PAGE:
Part one of Forgotten Tales From Libya looked at three 20th century pre World Wa II books that told stories of archaeological discoveries, colonialism, war and travel. Part II provides more of the same with a little something different, starting with a snippet from a previous post on a Jewish scholar’s study of his faith in Libya. Then we have more epic orientalist travel tales, a stargazer’s story from the rooftops of Tripoli, and of course, one scholar’s questioning as to whether Muammar Gaddafi was, in fact, a feminist. Some titles are forgotten for a reason…
MORDECHAI Hakohen (1856 – 1929) was born in Tripoli to a Jewish family of Italian descent and later studied law to qualify him at Rabbinical courts in both Cyrenaica and Tripolitania. He composed the book in the early years of the twentieth century, but the first Hebrew edition was not published until 1978. Jewish people had a lower social rank than Muslims, often referred to as dhimmi status (protected non-Muslim people in an Islamic state). Although Hakohen expresses concern over religious inequality, his observations of culture and ethnicity are objective, allowing him to draw valid parallels between differing groups who once lived side by side. The book also functions as an evolutionary linguistic analysis of North African Hebrew and Arabic, detailing the reciprocal respect between the two languages. Although it was almost 50 years later when the text reappeared, The Book of Mordechai is now established as an accurate documentation of Jewish culture in Libya.
Just years before the Italo-Turkish War hit Mediterranean waters, Charles Wellington Furlong visited the ‘most native of the Barbary capitals’ – Tripoli, ‘the white-burnoosed city, lies in an oasis on the edge of the desert, dipping her feet in the swash and ripple of the sea.’ The author’s colourful expedition into the Sahara opened the door to many more expeditions around the world, however, many consider his North African venture to be his most exuberant, contrasting the beauty of Tripoli and the Sahara with the many hardships faced in between.
Women at Arms – Is Ghadafi a Feminist? by Maria Graeff-Wassink (Darf Publishers Ltd 1994)
During the years 1969-2011, very little from inside Libya was reaching the outside world, and whatever did make it that far was often tinged with maniacal propaganda. Maria Gaeff-Wassink points out that many expats in Libya were unable to freely mix with locals, which altered perceptions on the country around them. Women at Arms is an all-out sociological study based at the Women’s Military Academy to get up close and personal with the Rahibat. Some pictures included bear an uncanny resemblance to socialist realism, and are there to support the Gaeff-Wassink’s preconceived argument, in which she concludes: ‘Ghadafi and Libyan women…go forward together on the difficult paths of modernity. Are they, as they believe, opening up a new way not only for Libya but for the whole of humanity?’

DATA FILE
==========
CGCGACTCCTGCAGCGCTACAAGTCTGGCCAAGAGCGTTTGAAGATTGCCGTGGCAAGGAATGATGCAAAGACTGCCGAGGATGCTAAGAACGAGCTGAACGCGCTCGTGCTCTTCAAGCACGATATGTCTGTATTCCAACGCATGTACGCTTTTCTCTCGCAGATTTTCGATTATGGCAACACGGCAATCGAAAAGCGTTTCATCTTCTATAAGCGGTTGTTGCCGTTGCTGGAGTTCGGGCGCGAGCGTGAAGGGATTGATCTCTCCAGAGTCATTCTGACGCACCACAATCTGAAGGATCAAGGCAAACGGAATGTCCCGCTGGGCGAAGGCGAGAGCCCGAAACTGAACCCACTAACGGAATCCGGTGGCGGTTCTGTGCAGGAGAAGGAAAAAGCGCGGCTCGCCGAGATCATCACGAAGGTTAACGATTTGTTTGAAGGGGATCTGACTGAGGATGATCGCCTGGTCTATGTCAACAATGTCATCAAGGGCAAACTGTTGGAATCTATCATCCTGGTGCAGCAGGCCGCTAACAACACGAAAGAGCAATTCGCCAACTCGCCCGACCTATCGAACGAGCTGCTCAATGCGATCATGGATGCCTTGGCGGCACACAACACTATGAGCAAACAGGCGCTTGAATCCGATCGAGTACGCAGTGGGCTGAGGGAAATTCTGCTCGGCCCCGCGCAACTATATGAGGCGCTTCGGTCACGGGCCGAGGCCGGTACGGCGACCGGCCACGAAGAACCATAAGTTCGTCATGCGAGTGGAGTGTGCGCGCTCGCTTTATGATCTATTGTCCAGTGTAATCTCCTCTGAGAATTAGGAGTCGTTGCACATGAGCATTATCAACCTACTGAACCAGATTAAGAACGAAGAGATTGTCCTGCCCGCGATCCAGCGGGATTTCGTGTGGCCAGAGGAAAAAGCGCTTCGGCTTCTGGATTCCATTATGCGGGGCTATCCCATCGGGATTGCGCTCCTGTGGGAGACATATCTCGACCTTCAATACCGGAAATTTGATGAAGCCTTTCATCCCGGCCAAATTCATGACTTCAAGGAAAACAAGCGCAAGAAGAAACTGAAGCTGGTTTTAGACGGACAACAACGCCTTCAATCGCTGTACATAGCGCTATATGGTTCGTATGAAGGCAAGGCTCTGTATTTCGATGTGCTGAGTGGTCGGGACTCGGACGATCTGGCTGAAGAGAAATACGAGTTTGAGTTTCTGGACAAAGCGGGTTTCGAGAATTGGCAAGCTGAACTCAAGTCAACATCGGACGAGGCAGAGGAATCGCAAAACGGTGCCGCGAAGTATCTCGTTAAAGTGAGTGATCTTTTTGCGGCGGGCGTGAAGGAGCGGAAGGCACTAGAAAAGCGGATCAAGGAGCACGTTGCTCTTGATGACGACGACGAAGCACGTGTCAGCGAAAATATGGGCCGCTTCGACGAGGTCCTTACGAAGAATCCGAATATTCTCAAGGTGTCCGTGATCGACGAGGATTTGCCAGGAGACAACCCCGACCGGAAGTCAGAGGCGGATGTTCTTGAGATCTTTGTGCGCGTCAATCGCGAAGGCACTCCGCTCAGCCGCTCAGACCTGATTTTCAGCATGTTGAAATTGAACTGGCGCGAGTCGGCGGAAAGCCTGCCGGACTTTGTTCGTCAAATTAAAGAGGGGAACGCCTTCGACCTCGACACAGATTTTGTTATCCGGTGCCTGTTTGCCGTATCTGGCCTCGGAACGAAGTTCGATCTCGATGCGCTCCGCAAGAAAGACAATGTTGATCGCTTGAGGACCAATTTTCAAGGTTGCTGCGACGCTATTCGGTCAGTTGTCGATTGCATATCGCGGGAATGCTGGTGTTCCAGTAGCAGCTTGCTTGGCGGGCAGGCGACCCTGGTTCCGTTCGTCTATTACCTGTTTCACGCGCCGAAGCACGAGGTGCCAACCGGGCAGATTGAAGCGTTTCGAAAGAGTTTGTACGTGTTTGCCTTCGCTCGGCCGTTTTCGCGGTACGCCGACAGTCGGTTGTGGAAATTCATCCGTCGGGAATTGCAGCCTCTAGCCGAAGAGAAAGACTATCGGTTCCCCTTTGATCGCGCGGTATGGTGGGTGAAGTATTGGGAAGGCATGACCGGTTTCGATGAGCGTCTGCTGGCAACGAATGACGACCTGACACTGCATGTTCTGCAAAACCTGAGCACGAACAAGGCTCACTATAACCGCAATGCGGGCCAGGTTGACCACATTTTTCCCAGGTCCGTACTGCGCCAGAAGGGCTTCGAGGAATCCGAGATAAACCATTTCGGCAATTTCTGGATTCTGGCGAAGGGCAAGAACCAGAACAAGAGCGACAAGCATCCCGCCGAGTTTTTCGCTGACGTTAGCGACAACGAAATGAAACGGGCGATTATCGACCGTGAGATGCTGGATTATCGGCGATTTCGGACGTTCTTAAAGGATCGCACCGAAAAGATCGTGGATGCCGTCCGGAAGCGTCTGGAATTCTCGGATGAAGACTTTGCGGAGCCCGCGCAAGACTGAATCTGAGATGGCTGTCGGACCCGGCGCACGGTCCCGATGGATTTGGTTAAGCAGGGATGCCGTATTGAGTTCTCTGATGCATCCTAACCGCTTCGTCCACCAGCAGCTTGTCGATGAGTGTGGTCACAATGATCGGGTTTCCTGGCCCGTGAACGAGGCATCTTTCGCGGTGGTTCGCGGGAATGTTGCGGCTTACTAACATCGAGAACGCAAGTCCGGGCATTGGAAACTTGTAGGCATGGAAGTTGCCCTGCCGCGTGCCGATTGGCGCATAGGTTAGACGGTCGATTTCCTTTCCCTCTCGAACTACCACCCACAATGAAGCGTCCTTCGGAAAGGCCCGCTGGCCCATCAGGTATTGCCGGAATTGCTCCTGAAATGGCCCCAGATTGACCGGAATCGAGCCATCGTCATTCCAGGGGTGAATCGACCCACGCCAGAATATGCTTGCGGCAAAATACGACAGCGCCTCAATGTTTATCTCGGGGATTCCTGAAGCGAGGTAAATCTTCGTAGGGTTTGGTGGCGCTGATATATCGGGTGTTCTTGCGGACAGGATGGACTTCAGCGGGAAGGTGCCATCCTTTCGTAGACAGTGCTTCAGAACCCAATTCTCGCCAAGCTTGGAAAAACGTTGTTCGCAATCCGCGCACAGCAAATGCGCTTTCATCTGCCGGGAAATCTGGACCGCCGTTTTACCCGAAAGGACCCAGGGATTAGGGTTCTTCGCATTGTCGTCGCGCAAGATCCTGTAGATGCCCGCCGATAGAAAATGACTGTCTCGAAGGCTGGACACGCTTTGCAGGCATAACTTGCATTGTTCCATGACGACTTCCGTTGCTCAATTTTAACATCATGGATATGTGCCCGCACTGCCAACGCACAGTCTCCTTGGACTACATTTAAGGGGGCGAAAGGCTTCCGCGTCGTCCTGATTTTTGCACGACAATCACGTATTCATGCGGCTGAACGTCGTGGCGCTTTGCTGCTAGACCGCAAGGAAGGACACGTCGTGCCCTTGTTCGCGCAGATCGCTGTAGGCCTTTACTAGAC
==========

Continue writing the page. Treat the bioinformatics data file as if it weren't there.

Suggestion: read alongside Annick Cojean’s Gaddafi’s Harem (2013)
At the time of writing, Mabel Loomis Todd claims there were only 12 English native speakers who permanently lived in the city. She lived in Libya twice to observe eclipses from the British Consulate, taking us on an extraordinary journey into the history of music, art, food, life and politics within the walls and beyond the rooftops of Tripoli. The 1900 & 1905 eclipses are landmarks in her Oriental experience. Under the twenty seconds of darkness, religion, culture and ethnicity disappeared along with the sun as the sound of applause erupted across Tripoli.
Todd explains the difficulties of organising astronomy equipment in a world where Muslims don’t work on Friday, the Jewish Sabbath is on Saturday, and Westerners are not keen on breaking Sunday as a day of rest. Fascinating descriptions of differing Arab religious wedding ceremonies are also allocated chapters, explaining intricacies, similarities and differences. Perhaps the most astonishing thing is the harmony that existed between different cultures and religions. This isn’t to say 1900s Tripoli was a utopia , but a comparison with itself today raises all sorts of awareness. The image of Phoenician Monks, Rabbis, Imams, Nuns and Priests strolling the same streets can teach us all something about acceptance and tolerance.
Children of Allah by Agnes Newton Keith (Michael Joseph, 1965)
Children of Allah is perhaps one of the best socio-political accounts of Libya under the reign of King Idris. They were lucky enough to travel to almost all corners of Libya’s vastness. Agnes distinguishes the tribal, political, geographical, historical and cultural differences between Fezzan, Tripolitania and Cyrenaica, with beautiful hand drawn illustrations accompanying the text. A saddening aspect of her eight-year account is what shortly followed the story. As she brings the book to a close in 1963, Tripoli is becoming more cosmopolitan, and oil exploration has provided the possibility of an equal distribution of wealth. This is not to say the country was without problems. Agnes gives a detailed account of the student riots that took place in 1963, resulting in a number of deaths. It is also worth noting that many of the problems that existed 50 years ago – such as the unification of the three Libyan provinces and women’s rights – still prevail today.